37) What are message map? Explain working with an example? Message Maps In MFC window class, a message map is used to link member functions to messages. Message map is a simple associative array where keys are message types (WM_PAINT, ...) and elements are function pointers. MFC provides an alternative to the switch statement used in traditional Windows programs to handle messages sent to a window. Message Maps are the way by which MFC handles the Application messages. Any class which is derived from CCmdTarget is a candidate for handling messages. A mapping from messages to member functions may be defined so that when a message is to be handled by a window, the appropriate member function is called automatically. This message-map facility is designed to be similar to virtual functions but has additional benefits not possible with C++ virtual functions. The application should have a function to handle the messages and do the actions according to the commands passed to it. Following code is an example for creating MFC Application with message map. //MFC2.CPP - MFC #include <afxwin.h> class MFC_Tutorial_Window :public CFrameWnd { public: MFC_Tutorial_Window() { Create(NULL,"MFC Tutorial Part 2 CoderSource Window"); } void OnLButtonDown(UINT nFlags, CPoint point); DECLARE_MESSAGE_MAP() }; BEGIN_MESSAGE_MAP( MFC_Tutorial_Window, CFrameWnd) ON_WM_LBUTTONDOWN() //Macro to map the left button click to the handler END_MESSAGE_MAP() void MFC_Tutorial_Window::OnLButtonDown(UINT nFlags, CPoint point) { // TODO: Add your message handler code here and/or call default CFrameWnd::OnLButtonDown(nFlags, point); MessageBox("Left Button clicked"); } class MyApp :public CWinApp { MFC_Tutorial_Window *wnd;? public:

BOOL InitInstance() { wnd = new MFC_Tutorial_Window(); m_pMainWnd = wnd; m_pMainWnd->ShowWindow(1); return 1; } }; MyApp theApp; //End of program There are 4 macros which are used here for implementing this concept. DECLARE_MESSAGE_MAP: This tells the application that the class in which this is called is going to have a message map and handle messages. A class can have only one message map. Also a class will be eligible to execute a message map if it is derived from CCmdTarget or a class which is derived from CCmdTarget. BEGIN_MESSAGE_MAP & END_MESSAGE_MAP: This macro takes two parameters. The class name which implements the message map and the base class for it. It then is succeeded by the macros which represent messages viz., ON_WM_LBUTTONDOWN, ON_WM_SIZE etc., It is then closed by END_MESSAGE_MAP ON_WM_LBUTTONDOWN: This is the macro which declares that the MFC_Tutorial_Window is going to handle Left button clicks and the function which will handle this is OnLButtonDown(UINT nFlags, CPoint point). When there is any click related to this class, the mentioned function will be called automatically with the specific parameters. This is how all the messages are handled. The function name corresponding to the message map ON_WM_XXX() will be always OnXxx().number arguments to the function and the return value will be different for each message.for example the OnPaint() has got zero aruguments and OnLButtonDown() has got 2 arguments. 65)What are the different function calling conventions available in Visual C++? CDECL In most C compilers, the CDECL calling convention is the de facto standard. However, the programmer can specify that a function be implemented using CDECL by prepending the function declaration with the keyword __cdecl. Sometimes a compiler can be instructed to override cdecl as the default calling convention, and this declaration will force the compiler not to override the default setting. CDECL calling convention specifies a number of different requirements: 1. Function arguments are passed on the stack, in right-to-left order. 2. Function result is stored in EAX/AX/AL 3. The function name is prepended with an underscore. CDECL functions are capable of accepting variable argument lists. STDCALL STDCALL is the calling convention that is used when interfacing with the Win32 API on Microsoft Windows systems. STDCALL was created by Microsoft, and therefore isn't always supported by non-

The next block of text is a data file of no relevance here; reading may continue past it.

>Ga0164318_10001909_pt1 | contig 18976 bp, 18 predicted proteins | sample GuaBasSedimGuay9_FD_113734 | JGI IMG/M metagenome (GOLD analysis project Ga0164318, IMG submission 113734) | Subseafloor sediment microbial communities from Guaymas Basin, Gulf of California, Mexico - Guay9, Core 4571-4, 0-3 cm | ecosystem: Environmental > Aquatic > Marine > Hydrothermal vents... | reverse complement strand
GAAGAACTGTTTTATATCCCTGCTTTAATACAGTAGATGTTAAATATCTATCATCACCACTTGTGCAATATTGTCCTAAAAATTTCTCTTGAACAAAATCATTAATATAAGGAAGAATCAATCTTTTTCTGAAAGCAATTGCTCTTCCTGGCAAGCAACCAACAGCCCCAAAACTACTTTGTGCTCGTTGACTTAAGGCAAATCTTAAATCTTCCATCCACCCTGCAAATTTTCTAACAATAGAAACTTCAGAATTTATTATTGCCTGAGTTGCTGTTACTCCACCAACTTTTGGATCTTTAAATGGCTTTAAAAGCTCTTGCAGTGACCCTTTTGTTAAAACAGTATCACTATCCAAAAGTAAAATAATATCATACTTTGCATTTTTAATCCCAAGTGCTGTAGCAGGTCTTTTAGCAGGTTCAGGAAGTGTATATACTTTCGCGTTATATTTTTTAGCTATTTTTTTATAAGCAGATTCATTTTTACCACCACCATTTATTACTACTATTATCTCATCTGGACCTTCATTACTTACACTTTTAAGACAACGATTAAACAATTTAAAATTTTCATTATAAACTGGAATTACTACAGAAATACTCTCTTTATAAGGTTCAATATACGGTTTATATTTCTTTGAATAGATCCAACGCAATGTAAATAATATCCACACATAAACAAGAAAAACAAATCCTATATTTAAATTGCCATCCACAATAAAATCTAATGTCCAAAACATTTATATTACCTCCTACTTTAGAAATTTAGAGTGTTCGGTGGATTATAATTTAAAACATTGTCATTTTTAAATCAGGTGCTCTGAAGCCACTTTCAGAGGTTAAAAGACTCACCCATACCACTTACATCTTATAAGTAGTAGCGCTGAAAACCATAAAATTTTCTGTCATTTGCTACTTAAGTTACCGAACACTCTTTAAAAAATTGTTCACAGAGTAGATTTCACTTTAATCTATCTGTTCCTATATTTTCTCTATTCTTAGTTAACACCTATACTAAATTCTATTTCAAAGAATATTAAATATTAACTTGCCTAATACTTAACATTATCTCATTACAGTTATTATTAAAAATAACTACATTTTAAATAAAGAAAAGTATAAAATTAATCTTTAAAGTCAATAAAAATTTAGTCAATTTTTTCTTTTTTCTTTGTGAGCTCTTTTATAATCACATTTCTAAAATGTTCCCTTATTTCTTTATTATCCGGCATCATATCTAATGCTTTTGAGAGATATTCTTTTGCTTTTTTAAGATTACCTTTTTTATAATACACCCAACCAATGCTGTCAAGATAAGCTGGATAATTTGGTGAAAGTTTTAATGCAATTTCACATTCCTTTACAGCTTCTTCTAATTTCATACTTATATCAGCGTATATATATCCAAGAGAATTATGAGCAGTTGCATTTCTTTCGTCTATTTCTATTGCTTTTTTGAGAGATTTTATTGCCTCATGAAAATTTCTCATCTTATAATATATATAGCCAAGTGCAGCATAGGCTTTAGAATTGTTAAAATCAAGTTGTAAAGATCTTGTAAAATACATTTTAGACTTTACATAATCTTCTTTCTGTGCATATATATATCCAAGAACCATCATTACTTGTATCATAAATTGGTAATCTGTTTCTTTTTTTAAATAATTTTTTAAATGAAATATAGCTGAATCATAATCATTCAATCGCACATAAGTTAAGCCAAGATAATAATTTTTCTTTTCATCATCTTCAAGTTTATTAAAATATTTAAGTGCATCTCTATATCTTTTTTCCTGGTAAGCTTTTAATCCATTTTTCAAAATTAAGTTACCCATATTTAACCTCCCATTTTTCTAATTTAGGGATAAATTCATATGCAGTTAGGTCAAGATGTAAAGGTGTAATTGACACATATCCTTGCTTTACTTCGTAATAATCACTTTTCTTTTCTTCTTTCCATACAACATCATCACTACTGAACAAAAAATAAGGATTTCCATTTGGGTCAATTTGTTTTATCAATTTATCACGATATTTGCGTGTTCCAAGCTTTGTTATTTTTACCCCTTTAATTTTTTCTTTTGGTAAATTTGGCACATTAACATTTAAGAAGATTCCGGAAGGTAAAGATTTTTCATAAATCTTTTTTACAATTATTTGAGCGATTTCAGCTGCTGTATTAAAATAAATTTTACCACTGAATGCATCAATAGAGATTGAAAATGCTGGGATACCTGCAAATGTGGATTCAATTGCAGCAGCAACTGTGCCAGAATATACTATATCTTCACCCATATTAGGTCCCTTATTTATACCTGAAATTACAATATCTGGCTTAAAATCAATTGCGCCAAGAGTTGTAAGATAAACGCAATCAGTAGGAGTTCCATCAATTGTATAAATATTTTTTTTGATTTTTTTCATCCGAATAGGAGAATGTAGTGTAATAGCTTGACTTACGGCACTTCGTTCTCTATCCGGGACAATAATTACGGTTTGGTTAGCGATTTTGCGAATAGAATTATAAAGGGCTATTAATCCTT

microsoft compilers. STDCALL functions can be declared using the __stdcall keyword on many compilers. STDCALL has the following requirements: 1. Function arguments are passed on the stack in right-to-left order. 2. Function result is stored in EAX/AX/AL 3. Function name is prepended with an underscore 4. Function name is suffixed with an "@" sign, followed by the number of bytes of arguments being passed to it. STDCALL functions are not capable of accepting variable argument lists. For example, the following function declaration in C: _stdcall void MyFunction(int, int, short); would be accessed in assembly using the following function label: _MyFunction@12 Remember, on a 32 bit machine, passing a 16 bit argument on the stack (C "short") takes up a full 32 bits of space. FASTCALL FASTCALL functions can frequently be specified with the __fastcall keyword in many compilers. FASTCALL functions pass the first two arguments to the function in registers, so that the timeconsuming stack operations can be avoided. FASTCALL has the following requirements: 1. The first 32-bit (or smaller) argument is passed in EAX/AX/AL 2. The second 32-bit (or smaller) argument is passed in EDX/DX/DL 3. The remaining function arguments (if any) are passed on the stack in right-to-left order 4. The function result is returned in EAX/AX/AL 5. The function name is appended with an "@" symbol 6. The function name is suffixed with an "@" symbol, followed by the size of passed arguments, in bytes. 66) What are the arguments to the Create Window() Function? There are 11 arguments to Create window function and it returns an handle to the window. Hwnd=CreateWindow(szAppName // window class name Text //windows caption WS_OVERLAPPEDWINDOW //window style CW_USEDEFAULT //intial x position CW_USEDEFAULT //initial y position CW_USEDEFAULT // initial width of window CW_USEDEFAULT //initial height of window NULL //parent window handle NULL //window menu handle Hinstance // program instance handle NULL ) ; //creation parameters First parameter is the class name to which window is registered.second argument is the window title or window caption.Third argument specifies the window style.fourth and fifth arguments are the initial coordinates of the top left corner of the window.sixth and seventh arguments are the window width and window height respectively.Next two arguments are the parent window handle and menu handle.tenth argument is the program instance handle and it one of the parameters to WinMain Function.Last parameter is the window creation parameter.few arguments are set to null or zero normally when we call the CreateWindow() function